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Book Review: Toyota Kata

Toyota Kata: Managing People for Improvement, Adaptiveness and Superior Results by Mike Rother is a very interesting book. What I find particularly interesting is the view that an organization’s processes and practices are an outcome of people’s thinking and behavior. The traditional view is that you can control human behavior by defining the processes and then force people to follow them. There is another word for this, it’s called process discipline.

So, if processes are an outcome, then how do you influence people’s behavior? How do you accomplish the continuous improvements, adaptiveness, and superior performance? The answer is through katas. In Japan, a “kata” is a way of thinking and conducting oneself. The book describes two katas, an improvement kata and a coaching kata.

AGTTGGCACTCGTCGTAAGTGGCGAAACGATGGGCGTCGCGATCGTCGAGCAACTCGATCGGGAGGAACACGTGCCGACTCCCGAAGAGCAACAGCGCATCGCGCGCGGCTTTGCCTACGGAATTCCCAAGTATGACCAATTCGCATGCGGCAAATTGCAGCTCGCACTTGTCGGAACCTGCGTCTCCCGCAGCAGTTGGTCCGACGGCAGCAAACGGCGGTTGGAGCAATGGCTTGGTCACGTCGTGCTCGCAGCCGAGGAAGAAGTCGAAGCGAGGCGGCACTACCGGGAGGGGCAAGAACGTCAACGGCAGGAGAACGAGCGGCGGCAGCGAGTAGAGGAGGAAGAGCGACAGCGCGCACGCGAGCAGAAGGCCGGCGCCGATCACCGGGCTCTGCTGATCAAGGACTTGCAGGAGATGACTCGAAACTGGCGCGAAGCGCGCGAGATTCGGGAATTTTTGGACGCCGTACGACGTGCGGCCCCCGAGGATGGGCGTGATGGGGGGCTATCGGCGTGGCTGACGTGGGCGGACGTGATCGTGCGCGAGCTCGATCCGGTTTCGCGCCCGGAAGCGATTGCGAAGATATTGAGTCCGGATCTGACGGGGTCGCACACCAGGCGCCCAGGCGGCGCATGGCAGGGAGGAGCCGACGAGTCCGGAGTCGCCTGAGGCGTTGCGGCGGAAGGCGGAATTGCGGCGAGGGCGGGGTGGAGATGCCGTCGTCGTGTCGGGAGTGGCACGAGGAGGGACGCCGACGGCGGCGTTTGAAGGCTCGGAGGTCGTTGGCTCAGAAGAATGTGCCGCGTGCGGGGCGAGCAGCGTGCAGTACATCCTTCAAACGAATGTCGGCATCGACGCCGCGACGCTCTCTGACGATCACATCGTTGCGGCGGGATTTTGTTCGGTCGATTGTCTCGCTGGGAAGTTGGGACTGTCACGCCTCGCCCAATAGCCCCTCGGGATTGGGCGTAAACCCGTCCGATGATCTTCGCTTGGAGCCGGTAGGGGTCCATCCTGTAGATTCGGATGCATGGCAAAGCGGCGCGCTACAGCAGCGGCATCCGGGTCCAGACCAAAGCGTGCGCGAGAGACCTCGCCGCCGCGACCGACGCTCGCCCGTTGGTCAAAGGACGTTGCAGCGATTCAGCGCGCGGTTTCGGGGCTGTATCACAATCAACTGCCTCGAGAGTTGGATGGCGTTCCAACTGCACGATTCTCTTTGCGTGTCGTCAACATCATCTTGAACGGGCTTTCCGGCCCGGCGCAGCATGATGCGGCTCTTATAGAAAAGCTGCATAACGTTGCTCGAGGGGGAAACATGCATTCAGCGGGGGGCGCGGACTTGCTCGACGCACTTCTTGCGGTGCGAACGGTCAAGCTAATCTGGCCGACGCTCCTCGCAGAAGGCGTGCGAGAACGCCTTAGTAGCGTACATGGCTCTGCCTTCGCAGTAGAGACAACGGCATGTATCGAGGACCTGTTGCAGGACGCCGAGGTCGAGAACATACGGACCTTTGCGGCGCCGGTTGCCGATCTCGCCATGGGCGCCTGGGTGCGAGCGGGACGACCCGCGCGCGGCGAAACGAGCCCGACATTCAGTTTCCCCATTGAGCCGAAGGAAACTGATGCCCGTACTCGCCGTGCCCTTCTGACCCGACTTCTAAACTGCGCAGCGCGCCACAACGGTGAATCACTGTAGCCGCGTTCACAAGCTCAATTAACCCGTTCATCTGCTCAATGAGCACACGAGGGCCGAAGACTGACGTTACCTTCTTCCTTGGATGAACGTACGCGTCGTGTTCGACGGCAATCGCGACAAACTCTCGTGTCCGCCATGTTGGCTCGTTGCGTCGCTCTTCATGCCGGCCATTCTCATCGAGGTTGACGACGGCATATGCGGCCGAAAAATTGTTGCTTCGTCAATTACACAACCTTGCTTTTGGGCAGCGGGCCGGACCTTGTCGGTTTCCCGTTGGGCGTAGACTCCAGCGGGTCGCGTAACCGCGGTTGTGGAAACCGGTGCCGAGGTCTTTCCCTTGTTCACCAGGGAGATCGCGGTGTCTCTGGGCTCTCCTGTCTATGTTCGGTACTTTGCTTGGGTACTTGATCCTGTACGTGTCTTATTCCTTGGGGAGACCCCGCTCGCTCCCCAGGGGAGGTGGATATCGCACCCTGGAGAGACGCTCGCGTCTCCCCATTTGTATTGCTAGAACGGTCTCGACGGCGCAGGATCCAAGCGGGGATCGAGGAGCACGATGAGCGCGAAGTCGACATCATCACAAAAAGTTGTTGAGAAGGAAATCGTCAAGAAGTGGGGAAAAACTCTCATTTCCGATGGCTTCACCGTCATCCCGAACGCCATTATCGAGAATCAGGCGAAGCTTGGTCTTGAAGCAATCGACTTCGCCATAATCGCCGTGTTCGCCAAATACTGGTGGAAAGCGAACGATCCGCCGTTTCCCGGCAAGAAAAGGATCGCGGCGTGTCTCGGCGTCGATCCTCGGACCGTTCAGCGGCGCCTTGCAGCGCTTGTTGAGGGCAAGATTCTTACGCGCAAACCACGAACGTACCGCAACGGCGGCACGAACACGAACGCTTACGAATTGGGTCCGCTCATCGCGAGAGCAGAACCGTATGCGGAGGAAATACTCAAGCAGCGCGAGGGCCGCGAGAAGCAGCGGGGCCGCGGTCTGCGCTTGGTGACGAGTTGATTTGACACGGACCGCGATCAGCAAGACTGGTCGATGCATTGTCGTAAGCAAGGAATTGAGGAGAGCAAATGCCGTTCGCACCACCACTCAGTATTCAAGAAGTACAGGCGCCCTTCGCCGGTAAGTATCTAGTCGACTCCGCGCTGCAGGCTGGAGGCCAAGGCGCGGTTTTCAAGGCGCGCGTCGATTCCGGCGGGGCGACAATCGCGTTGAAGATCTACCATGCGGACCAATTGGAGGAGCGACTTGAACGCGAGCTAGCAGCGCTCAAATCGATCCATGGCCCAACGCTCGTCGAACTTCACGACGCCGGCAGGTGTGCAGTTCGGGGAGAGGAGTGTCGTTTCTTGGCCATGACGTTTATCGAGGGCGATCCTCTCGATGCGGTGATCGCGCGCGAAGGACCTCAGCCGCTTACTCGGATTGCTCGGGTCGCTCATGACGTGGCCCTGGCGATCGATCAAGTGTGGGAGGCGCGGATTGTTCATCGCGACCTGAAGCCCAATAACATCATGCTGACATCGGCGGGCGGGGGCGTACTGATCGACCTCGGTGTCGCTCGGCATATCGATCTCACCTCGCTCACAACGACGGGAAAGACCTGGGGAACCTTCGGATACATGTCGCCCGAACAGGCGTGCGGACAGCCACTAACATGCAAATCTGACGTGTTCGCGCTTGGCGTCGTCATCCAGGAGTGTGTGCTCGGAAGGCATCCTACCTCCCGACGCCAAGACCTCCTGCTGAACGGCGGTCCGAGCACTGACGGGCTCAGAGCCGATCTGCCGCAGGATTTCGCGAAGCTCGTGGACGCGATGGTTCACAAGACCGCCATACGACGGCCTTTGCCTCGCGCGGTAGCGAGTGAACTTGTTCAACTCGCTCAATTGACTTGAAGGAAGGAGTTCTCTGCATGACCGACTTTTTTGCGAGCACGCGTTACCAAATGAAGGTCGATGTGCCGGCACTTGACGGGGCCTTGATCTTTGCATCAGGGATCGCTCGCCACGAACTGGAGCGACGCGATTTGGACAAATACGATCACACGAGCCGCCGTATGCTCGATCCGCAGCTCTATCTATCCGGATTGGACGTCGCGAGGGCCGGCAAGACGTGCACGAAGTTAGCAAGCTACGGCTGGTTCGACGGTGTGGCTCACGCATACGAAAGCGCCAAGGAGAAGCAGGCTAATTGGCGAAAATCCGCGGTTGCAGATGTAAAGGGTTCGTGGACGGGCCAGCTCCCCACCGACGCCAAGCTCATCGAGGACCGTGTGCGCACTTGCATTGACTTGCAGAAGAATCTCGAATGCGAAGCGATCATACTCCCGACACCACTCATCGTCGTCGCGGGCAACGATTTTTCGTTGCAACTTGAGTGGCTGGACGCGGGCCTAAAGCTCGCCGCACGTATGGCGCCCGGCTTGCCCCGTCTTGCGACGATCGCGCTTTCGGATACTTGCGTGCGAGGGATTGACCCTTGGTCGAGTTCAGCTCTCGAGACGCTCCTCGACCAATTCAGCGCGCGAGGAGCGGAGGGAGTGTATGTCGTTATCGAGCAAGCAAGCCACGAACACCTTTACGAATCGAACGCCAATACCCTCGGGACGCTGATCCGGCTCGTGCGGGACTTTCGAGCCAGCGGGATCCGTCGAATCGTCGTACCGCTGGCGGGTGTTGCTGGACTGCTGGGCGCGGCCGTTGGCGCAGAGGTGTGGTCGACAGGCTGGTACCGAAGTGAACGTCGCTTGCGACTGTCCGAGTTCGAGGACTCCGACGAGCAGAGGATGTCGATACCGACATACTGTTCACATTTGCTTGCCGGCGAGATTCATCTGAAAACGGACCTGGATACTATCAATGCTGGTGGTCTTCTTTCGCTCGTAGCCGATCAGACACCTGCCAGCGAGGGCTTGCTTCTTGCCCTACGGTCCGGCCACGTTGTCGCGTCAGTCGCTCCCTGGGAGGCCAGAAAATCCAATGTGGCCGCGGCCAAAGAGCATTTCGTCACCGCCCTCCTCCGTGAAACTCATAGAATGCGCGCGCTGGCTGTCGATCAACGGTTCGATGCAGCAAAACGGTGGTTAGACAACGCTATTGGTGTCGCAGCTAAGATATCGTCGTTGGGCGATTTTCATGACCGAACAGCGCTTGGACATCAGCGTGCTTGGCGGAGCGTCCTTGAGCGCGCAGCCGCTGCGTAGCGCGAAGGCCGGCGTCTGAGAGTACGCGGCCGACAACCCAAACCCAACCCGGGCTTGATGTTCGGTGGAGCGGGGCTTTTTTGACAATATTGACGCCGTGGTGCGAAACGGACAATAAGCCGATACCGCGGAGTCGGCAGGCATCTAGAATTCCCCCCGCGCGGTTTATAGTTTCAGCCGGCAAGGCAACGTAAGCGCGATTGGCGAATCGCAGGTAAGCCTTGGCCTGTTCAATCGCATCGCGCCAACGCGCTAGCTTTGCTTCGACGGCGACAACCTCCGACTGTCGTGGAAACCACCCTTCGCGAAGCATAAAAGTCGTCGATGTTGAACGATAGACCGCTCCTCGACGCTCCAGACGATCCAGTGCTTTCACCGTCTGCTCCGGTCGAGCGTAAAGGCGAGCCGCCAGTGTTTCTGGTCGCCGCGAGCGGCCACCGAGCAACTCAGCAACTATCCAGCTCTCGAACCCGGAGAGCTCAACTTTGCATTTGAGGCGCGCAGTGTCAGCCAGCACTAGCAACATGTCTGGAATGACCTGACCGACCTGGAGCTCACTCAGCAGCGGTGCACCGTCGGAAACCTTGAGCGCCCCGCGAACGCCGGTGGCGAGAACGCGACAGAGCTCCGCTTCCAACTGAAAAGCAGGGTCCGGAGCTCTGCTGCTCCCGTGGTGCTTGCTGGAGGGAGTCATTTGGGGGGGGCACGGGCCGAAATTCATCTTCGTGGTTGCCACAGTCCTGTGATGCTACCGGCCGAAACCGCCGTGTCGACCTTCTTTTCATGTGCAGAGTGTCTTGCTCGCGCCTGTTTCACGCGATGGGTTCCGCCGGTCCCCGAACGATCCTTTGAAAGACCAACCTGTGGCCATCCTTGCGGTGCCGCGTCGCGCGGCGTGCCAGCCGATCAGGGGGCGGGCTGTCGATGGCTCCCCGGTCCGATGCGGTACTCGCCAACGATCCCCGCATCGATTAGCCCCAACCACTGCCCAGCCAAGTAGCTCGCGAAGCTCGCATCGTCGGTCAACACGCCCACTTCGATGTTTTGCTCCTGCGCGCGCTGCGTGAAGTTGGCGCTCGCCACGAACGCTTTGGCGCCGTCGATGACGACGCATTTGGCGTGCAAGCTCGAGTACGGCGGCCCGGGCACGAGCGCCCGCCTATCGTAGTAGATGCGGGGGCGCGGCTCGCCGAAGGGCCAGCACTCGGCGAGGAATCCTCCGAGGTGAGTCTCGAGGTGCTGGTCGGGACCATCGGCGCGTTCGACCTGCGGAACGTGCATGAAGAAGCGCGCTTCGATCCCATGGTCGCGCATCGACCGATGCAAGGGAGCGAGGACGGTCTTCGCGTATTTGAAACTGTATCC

The key point is that if you want to understand Toyota and emulate its success, then these katas should be implemented, not the company’s processes or techniques. The competitive advantage of a company doesn’t lie in the processes themselves but in the ability of the company to understand the current situation and create fitting, smart solutions.

There is one area where I disagree with the author and it is in his view of self-organization. My view is that self-organization is an excellent way of putting our capability for improvement, resourcefulness, and creativity to use. The view held by the author might be valid in a manufacturing environment, but I don’t think it is valid in general. Also, I would like to stress, as the author does, that kata is a general concept applicable not only to manufacturing.

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By Jan Höglund

I share my reading, book reviews, and learning in my blog.

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